Archive for the ‘Crosswalk’ Category

Building Attribute and Value Crosswalks… [Please Verify]

Friday, April 5th, 2013

Building Attribute and Value Crosswalks Using Esri’s Data Interoperability Extension by Nathan Lebel.

From the post:

The Esri Data Interoperability Extension gives GIS professionals the ability to build complex spatial extraction, transformation, and loading (ETL) tools. Traditionally the crosswalking of feature classes and attributes is done prior to setting up the migration tools and is used only as a guide. The drawback to this method is that it takes a considerable amount of time to build the crosswalks and then to build the ETL tools.

GISI’s article, “Building Attribute and Value Crosswalks in ESRI Data Interoperability Extension the Scalable/Dynamic Way” outlines the use of the SchemaMapper transformer within Data Interoperability Extension which can pull crosswalk information directly from properly formatted tables. For large projects this means you can store crosswalk information in a single repository and point each ETL tool to that repository without needing to manage multiple crosswalk documents. For projects that might change during the lifecycle of the project the use of SchemaMapper means that changes can be made to the repository without requiring any additional changes to the ETL tool. There are three examples used in this article which encompasses a majority of crosswalking tasks; feature class to feature class, attribute to attribute, and attribute value to attribute value crosswalking. All of the examples use CSV files to store the crosswalk information; however the transformer can pull directly from RDBMS tables as well which gives you the ability to build a user interface to create and update crosswalks which is recommended for large scale projects.

The full article can be accessed on GISI’s blog or as a PDF or Ebook in either EPUB or Kindle or format.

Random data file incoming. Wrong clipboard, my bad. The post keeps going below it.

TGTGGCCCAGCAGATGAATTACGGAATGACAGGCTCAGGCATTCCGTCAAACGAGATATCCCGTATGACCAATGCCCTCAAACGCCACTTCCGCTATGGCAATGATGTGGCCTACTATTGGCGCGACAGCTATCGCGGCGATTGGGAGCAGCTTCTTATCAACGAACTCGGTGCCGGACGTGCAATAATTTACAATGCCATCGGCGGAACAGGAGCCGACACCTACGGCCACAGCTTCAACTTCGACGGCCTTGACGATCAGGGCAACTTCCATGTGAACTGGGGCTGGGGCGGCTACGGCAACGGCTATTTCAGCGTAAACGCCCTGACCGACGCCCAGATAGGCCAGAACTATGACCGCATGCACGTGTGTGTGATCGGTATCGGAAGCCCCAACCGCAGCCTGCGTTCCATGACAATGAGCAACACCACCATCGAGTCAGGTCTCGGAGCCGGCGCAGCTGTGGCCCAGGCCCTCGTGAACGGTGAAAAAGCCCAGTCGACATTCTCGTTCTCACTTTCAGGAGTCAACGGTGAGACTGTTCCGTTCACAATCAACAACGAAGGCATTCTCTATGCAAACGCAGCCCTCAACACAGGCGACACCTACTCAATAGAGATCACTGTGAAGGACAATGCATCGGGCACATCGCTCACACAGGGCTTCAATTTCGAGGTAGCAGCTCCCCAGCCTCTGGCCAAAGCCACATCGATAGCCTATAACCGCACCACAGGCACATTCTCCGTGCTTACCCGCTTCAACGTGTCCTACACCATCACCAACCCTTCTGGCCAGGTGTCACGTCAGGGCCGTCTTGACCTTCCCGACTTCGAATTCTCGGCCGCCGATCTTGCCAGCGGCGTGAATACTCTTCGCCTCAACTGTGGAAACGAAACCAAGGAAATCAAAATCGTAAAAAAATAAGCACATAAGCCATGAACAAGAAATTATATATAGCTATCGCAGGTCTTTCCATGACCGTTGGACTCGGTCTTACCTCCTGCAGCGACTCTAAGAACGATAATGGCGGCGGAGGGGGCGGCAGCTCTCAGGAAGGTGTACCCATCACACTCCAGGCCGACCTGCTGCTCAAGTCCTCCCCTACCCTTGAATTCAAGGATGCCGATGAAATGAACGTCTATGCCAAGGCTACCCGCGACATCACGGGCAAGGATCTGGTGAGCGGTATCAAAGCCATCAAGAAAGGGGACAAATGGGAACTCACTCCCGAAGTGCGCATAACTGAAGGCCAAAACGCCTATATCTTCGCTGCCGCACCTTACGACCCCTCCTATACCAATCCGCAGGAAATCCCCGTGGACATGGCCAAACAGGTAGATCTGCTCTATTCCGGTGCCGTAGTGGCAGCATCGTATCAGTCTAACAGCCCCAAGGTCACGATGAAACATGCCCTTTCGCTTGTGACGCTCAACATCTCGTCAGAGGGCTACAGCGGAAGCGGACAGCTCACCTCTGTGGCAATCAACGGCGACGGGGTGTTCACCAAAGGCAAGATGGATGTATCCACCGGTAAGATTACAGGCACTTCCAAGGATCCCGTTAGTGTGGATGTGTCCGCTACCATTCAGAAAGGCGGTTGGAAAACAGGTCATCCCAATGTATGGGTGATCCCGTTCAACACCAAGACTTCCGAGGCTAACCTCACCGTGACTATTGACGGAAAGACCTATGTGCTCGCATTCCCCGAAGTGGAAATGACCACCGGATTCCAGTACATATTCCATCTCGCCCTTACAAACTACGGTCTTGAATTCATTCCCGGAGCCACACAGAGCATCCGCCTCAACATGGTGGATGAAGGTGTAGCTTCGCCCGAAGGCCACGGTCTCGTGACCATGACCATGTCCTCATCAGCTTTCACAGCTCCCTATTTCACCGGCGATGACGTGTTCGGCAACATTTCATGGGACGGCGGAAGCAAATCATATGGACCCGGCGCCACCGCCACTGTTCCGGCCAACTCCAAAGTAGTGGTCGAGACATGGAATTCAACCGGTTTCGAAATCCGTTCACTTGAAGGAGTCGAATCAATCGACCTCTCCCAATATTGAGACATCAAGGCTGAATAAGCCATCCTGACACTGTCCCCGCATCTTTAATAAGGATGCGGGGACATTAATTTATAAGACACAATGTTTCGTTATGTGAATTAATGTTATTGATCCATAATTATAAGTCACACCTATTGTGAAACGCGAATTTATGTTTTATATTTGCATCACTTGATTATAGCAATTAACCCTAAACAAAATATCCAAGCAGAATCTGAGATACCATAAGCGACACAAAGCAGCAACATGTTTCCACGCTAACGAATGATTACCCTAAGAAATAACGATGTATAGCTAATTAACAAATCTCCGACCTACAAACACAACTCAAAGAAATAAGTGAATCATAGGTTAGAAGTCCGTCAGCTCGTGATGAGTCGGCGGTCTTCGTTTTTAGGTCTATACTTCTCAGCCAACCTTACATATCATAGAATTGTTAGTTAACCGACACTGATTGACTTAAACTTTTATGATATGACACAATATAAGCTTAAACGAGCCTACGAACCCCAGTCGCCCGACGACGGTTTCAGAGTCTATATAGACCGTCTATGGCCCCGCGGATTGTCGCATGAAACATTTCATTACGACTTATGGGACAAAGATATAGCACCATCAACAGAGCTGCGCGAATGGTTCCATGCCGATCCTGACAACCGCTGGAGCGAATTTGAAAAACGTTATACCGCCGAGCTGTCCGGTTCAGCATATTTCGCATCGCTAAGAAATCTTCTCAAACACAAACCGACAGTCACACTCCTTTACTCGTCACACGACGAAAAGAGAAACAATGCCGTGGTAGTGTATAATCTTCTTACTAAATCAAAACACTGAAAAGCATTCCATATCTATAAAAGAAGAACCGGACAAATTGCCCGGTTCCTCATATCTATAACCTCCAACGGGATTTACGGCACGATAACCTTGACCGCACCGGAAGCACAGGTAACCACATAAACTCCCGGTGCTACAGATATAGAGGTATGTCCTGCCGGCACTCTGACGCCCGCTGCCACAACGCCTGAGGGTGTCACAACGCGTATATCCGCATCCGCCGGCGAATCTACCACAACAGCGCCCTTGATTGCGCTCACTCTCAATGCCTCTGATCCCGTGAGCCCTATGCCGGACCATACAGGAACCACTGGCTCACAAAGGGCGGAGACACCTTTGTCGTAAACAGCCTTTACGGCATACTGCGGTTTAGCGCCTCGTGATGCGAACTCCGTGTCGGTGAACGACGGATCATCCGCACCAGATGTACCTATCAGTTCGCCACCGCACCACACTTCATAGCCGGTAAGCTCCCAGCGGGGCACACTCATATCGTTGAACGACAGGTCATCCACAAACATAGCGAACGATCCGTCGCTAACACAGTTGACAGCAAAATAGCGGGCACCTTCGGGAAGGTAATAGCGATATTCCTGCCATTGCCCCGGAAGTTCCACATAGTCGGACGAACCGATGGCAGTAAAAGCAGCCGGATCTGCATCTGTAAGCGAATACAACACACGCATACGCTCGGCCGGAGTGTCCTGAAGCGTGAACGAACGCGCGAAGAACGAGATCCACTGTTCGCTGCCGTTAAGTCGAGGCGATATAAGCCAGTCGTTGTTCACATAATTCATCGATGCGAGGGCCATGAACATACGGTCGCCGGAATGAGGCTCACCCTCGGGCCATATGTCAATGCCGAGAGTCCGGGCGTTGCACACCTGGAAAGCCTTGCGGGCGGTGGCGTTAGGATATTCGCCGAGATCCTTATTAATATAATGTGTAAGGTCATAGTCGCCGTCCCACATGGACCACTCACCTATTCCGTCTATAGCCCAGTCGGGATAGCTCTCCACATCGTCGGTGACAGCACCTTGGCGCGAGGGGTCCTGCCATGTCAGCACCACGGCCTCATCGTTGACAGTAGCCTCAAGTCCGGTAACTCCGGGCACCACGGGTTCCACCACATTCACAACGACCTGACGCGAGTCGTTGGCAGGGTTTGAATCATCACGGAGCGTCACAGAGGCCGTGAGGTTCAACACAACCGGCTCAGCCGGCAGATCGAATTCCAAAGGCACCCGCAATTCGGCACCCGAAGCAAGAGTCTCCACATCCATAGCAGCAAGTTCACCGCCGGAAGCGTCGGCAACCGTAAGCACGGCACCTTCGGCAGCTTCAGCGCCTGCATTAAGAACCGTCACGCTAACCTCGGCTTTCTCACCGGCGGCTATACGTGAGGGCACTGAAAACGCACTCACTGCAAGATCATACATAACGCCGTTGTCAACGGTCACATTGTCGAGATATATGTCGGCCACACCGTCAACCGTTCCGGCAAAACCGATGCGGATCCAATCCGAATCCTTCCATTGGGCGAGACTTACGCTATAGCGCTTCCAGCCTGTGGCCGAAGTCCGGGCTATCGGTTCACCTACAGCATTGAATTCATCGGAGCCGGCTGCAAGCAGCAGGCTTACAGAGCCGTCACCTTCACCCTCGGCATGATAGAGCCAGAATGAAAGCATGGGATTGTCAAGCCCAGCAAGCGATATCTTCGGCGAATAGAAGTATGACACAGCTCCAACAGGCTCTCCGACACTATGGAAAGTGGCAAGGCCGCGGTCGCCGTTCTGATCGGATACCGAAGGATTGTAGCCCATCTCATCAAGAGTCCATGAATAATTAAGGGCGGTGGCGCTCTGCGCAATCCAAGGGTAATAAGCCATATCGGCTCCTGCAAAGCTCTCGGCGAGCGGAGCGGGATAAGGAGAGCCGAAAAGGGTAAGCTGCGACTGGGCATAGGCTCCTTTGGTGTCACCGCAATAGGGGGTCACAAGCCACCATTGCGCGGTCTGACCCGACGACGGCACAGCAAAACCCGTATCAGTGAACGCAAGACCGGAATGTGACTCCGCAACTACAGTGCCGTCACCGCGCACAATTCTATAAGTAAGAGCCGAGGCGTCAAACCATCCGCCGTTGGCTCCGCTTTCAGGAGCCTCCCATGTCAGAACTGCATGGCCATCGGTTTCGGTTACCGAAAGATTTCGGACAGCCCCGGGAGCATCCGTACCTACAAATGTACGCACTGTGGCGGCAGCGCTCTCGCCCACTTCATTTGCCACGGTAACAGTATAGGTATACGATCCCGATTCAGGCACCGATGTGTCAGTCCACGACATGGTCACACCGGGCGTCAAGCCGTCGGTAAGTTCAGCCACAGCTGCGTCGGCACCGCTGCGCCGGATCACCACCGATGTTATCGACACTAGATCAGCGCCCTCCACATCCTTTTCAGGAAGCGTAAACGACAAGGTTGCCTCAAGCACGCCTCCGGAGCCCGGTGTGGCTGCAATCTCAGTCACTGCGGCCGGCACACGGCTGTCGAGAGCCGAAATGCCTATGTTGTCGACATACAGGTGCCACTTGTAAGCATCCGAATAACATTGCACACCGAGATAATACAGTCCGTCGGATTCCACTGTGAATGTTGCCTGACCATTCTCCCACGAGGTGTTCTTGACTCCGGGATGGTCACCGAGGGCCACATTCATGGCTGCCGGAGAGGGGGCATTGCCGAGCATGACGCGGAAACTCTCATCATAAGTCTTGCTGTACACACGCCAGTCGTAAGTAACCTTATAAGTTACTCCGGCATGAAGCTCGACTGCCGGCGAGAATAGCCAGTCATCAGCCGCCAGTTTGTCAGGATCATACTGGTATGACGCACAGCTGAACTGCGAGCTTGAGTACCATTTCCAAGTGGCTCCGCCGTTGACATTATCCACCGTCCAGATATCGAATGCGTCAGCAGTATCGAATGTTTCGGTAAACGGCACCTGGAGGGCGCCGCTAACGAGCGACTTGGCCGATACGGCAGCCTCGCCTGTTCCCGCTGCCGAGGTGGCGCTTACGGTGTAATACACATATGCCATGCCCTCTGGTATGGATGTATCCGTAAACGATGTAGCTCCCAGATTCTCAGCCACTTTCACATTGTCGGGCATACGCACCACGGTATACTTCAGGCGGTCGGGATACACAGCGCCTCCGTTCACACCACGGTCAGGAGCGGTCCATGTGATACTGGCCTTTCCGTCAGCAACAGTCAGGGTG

If you have time, please read the original article. Obtain it from the links listed in the final paragraph.

I need for you to verify my reading of the process described in that article.

As far as I can tell, the author never say “why” or on what basis the various mappings are being made.

I would be hard pressed to duplicate the mapping based on the information given about the original data sources.

Having an opaque mapping can be useful, as the article says but what if I stumble upon the mapping five years from now? Or two years? Or perhaps even six months from now?

Specifying the “why” of a mapping is something topic maps are uniquely qualified to do.

You can define merging rules that require the basis for mapping to be specified.

If that basis is absent, no merging occurs.

Factual’s Crosswalk API

Saturday, August 27th, 2011

Factual’s Crosswalk API by Matthew Hurst.

From the post:

Factual, which is mining the web for knowledge using a variety of web mining methods, has released an API in the local space which aims to expose, for a specific local entity (e.g. a restaurant) the places on the web that it is mentioned. For example, you might find for a restaurant its homepage, its listing on Yelp, its listing on UrbanSpoon, etc.

This mapping between entities and mentions is potentially a powerful utility. Given all these mentions, if some of the data changes (e.g. via a user update on a Yelp page) then the central knowledge base information for that entity can be updated.

When I looked, the crosswalk API was still limited to the US. Matthew uncovers the accuracy of mapping issues known all to well to topic mappers.

From the Factual site:

Factual Crosswalk does four things:

  1. Converts a Factual ID into 3rd party identifiers and URLs
  2. Converts a 3rd party URL into a Factual canonical record
  3. Converts a 3rd party namespace and ID into a Factual canonical record
  4. Provides a list of URLs where a given Factual entity is found on the Internet

Don’t know about you but I am unimpressed.

In part because of the flatland mapping approach to identification. If all I know is Identifier1 was mapped to Identifier2, that is better than a poke with a sharp stick for identification purposes, but only barely. How do I discover what entity you thought was represented by Identifier1 or Identifier2?

I suppose piling up identifiers is one approach but we can do better than that.

PS: I am adding Crosswalk as a category so I can cover traditional crosswalks as developed by librarians. I am interested in what implicit parts of crosswalks should become explicit in a topic map. Pointers and suggestions welcome. Or conversions of crosswalks into topic maps.